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Knee Osteoarthritis: When to Consider Surgery

Knee osteoarthritis (OA) can affect your every move: walking, climbing stairs, even sitting or lying down. Surgery can help bring relief, but doctors almost always advise trying other treatment options first. These include:

Medications you take by mouth. Over-the-counter options include Tylenol (acetaminophen) as well as nonsteroidal anti-inflammatory drugs (NSAIDs) such as Advil or Motrin (ibuprofen) or Aleve (naproxen sodium). Stronger NSAIDs are available by prescription.

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Osteoarthritis of the Knee: Hyaluronic Acid Joint Injections

In the U.S., almost 21 million adults are living with osteoarthritis. And one of the body's critical joints, the knee, is the most frequently affected. More than 30% of people over 50 have knee osteoarthritis. So do a whopping 80% of those over 65. In fact, about 100,000 people in the U.S. can't get from their bed to the bathroom because of osteoarthritis of the knee. Getting hyaluronic acid joint injections is one treatment that may ease the pain and stiffness of osteoarthritis. Hyaluronic acid...

Read the Osteoarthritis of the Knee: Hyaluronic Acid Joint Injections article > >

Creams or ointments you rub onto the skin. Different forms are sold over-the-counter. Stronger versions are available with a prescription.

Medications injected into the joint. Corticosteroid injections fight inflammation and can offer fast pain relief that may last up to several months. Injections of hyaluronic acid boost the natural joint fluid that keeps knees moving smoothly.

Exercise and physical therapy. Exercise strengthens the muscles that support your knee. Physical therapy also helps. A physical therapist can design the program for you and see if you need supportive braces, splints, or canes. If you're overweight, exercise can help you lose weight and take some of the pressure off your knees.

Weight loss. Every pound you gain puts an extra 3 pounds of pressure on your knees. If you eventually need knee replacement surgery, your chances of success are much greater if you first lose extra weight.

Nutritional supplements. Some people take glucosamine and chondroitin for OA. Studies on how well they work have had mixed results. Another substance, called SAMe, has been shown to work as well as non-prescription pain relievers and may have fewer side effects. It works more slowly, though. Before you start taking any supplements, even if they're natural, tell your doctor so they can check on side effects.

These treatment options may provide enough relief to keep you moving comfortably. If they don't relieve your pain well enough, they become less effective, or you can't tolerate them, your doctor may suggest surgery. The two types of surgery most often recommended for knee OA are arthroscopic surgery and knee replacement surgery.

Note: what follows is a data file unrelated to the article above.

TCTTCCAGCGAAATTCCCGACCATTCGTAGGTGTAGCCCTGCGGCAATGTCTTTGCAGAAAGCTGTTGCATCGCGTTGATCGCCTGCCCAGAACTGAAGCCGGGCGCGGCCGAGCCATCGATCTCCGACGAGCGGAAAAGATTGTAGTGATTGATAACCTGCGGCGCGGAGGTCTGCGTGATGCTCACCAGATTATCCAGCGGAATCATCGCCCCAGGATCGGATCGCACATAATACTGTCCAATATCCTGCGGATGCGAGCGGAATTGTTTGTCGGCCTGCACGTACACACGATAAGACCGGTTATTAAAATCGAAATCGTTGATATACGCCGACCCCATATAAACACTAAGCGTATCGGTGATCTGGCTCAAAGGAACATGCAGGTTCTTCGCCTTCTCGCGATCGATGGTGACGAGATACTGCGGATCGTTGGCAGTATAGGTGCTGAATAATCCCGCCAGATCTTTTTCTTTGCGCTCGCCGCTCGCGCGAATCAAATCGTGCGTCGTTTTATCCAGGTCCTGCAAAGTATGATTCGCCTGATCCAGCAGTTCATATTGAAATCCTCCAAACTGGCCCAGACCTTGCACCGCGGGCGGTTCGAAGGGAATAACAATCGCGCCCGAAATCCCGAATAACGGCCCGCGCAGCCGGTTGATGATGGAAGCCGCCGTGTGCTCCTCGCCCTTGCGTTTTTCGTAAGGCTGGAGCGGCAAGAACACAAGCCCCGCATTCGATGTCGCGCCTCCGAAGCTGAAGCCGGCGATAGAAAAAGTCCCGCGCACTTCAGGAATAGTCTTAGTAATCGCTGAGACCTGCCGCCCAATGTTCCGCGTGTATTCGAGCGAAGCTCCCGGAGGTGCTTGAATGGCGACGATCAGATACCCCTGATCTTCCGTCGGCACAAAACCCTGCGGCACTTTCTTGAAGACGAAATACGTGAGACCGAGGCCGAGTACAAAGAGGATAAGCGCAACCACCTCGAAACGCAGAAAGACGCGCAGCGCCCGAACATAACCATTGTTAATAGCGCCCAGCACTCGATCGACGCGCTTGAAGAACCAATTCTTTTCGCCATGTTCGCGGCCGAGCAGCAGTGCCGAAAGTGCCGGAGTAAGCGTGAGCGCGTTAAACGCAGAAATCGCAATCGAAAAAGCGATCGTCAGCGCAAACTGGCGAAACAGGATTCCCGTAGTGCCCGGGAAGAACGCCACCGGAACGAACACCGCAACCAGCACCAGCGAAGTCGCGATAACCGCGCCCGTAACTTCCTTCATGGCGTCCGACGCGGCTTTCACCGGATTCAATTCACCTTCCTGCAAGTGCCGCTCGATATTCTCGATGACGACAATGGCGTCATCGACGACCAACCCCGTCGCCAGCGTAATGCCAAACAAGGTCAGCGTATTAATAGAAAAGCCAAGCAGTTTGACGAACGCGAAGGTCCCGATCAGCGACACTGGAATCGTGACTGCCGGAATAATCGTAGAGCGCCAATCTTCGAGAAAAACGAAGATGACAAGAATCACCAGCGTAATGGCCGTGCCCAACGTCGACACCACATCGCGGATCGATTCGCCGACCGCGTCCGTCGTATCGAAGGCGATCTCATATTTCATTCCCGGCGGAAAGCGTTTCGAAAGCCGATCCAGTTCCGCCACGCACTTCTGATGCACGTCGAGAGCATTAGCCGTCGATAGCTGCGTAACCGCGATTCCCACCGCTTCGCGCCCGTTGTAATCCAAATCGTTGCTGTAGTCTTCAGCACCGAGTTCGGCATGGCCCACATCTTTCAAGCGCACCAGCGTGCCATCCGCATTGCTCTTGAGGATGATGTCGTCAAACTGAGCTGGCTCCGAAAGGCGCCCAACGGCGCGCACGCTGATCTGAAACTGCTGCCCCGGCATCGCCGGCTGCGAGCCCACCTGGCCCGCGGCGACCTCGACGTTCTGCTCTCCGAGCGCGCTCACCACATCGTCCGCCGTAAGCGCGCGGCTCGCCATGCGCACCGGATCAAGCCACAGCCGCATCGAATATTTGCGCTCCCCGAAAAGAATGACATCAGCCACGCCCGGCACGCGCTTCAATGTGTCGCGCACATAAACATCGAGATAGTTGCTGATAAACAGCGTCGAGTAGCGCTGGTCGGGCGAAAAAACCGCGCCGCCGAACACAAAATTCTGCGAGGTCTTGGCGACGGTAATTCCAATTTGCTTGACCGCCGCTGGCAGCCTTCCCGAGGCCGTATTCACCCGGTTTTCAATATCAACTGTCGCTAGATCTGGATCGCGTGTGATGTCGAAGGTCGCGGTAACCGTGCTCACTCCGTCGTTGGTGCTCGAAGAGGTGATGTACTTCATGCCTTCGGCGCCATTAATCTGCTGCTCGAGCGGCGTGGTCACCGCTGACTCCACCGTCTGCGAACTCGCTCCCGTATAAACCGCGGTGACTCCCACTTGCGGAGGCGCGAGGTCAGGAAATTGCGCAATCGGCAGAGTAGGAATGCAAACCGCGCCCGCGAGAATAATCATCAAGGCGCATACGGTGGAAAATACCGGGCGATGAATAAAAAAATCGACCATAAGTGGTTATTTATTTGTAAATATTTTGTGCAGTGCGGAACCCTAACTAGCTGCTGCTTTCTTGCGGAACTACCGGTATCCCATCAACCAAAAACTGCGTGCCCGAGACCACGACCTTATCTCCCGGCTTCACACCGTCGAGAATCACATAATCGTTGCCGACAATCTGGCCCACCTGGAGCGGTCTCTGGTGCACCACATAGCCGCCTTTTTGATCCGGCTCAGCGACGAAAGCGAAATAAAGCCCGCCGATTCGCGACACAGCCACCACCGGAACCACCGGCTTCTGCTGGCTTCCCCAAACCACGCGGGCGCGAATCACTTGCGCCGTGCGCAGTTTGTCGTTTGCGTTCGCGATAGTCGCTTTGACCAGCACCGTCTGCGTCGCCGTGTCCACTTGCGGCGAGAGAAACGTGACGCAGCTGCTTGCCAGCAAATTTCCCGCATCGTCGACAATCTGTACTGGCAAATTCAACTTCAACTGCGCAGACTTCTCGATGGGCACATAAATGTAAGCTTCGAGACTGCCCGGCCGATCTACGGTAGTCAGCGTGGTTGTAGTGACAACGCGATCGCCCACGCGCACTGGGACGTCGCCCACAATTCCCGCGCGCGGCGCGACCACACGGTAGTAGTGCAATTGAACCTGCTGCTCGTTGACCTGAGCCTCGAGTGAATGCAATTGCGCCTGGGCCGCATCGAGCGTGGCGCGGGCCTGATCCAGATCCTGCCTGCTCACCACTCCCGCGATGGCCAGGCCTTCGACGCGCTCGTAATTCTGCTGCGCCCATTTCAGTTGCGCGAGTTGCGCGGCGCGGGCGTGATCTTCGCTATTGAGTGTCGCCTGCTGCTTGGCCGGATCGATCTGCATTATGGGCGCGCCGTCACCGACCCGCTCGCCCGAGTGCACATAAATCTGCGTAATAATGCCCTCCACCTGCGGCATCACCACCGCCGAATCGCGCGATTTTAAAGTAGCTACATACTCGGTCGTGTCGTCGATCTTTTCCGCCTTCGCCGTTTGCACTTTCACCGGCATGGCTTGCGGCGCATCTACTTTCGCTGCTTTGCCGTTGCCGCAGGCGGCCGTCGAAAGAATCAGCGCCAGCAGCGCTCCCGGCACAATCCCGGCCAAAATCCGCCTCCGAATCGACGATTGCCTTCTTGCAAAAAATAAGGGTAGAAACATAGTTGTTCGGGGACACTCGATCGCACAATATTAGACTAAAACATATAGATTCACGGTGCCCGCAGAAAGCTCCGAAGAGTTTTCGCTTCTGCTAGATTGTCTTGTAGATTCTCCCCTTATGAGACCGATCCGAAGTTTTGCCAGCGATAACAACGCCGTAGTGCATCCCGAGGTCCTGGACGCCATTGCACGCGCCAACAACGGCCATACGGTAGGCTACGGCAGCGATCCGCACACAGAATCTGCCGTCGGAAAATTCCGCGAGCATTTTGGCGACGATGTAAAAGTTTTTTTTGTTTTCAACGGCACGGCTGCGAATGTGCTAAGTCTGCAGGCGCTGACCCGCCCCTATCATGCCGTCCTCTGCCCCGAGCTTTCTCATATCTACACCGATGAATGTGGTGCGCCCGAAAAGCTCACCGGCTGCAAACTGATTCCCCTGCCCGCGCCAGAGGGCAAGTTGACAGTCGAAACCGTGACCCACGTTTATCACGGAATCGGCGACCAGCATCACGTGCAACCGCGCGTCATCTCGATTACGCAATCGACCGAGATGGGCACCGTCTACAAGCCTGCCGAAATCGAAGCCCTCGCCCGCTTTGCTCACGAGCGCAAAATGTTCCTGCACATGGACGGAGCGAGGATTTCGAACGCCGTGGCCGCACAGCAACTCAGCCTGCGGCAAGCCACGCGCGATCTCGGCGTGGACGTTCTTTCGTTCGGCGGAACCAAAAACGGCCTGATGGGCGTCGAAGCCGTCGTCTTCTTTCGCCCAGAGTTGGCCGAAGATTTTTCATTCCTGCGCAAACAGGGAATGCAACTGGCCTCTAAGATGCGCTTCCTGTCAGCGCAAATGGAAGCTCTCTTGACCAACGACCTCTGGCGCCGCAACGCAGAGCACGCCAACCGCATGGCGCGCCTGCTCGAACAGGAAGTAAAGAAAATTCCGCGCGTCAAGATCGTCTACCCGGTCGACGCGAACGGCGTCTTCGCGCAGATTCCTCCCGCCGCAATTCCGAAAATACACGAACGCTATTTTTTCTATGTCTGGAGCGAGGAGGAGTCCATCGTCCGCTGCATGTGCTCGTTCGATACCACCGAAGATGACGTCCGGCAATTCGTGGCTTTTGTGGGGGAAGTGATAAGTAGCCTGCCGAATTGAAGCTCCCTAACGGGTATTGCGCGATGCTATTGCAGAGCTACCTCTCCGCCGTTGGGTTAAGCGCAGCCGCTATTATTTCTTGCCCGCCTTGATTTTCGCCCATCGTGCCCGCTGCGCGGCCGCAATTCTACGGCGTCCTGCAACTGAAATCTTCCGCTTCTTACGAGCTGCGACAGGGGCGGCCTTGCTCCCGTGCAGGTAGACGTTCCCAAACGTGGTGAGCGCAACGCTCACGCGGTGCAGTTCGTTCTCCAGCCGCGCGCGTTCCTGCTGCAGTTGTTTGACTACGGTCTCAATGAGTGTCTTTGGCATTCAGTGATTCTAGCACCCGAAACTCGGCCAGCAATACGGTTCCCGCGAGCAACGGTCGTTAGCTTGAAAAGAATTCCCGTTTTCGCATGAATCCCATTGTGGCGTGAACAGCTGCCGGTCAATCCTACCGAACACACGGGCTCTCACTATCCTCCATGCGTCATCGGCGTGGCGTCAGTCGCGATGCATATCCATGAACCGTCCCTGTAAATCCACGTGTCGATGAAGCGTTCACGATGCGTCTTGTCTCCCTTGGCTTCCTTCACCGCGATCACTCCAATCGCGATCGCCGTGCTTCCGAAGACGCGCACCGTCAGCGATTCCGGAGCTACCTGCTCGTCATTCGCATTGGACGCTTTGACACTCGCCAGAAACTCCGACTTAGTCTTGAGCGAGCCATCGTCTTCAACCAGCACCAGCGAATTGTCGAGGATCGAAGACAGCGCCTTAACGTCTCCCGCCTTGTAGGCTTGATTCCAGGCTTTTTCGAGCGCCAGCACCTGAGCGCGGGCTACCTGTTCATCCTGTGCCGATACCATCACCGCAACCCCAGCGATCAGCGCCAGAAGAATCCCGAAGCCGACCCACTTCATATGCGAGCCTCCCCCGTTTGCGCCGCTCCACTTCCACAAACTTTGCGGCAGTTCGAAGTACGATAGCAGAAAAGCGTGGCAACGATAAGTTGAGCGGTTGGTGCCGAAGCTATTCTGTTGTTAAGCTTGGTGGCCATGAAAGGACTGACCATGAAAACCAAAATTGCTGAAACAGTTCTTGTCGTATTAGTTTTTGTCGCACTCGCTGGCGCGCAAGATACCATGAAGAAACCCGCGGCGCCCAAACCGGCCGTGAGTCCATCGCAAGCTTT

Arthroscopic Surgery

In this type of surgery, the surgeon inserts a thin tube with a tiny camera on the end through a small opening in your skin to view the inside of your knee. The surgeon can then remove damaged cartilage -- the smooth covering that protects the bones in the joint. The knee can be cleaned or flushed to remove loose bone or cartilage pieces that may be causing pain.

Most people can get back to their usual activities a few days later. The recovery usually isn't painful.

Arthroscopic surgery may provide short-term relief from pain. It can also delay the need for more complex surgery.

Knee Replacement Surgery

If you have tried all other osteoarthritis treatment options and still have knee pain, your doctor may suggest knee replacement. It can help reduce your pain and improve your ability to move.

Knee replacement surgery involves removing all or part of the knee joint and replacing the damaged parts with an artificial joint. These are made of metals and plastics.

It may take months to recover fully, but the relief can last many years or even a lifetime.

It may be time to have knee replacement surgery if you have:

  • Severe knee pain that limits your everyday activities
  • Moderate or severe knee pain while resting, day or night
  • Chronic knee inflammation and swelling that doesn’t improve with rest or medications
  • Knee deformity: a bowing in or out of your leg
  • Knee stiffness: inability to bend and straighten your knee
  • No pain relief from NSAIDs (or can't tolerate them) or other conservative measures

WebMD Medical Reference

Reviewed by David Zelman, MD on April 08, 2013

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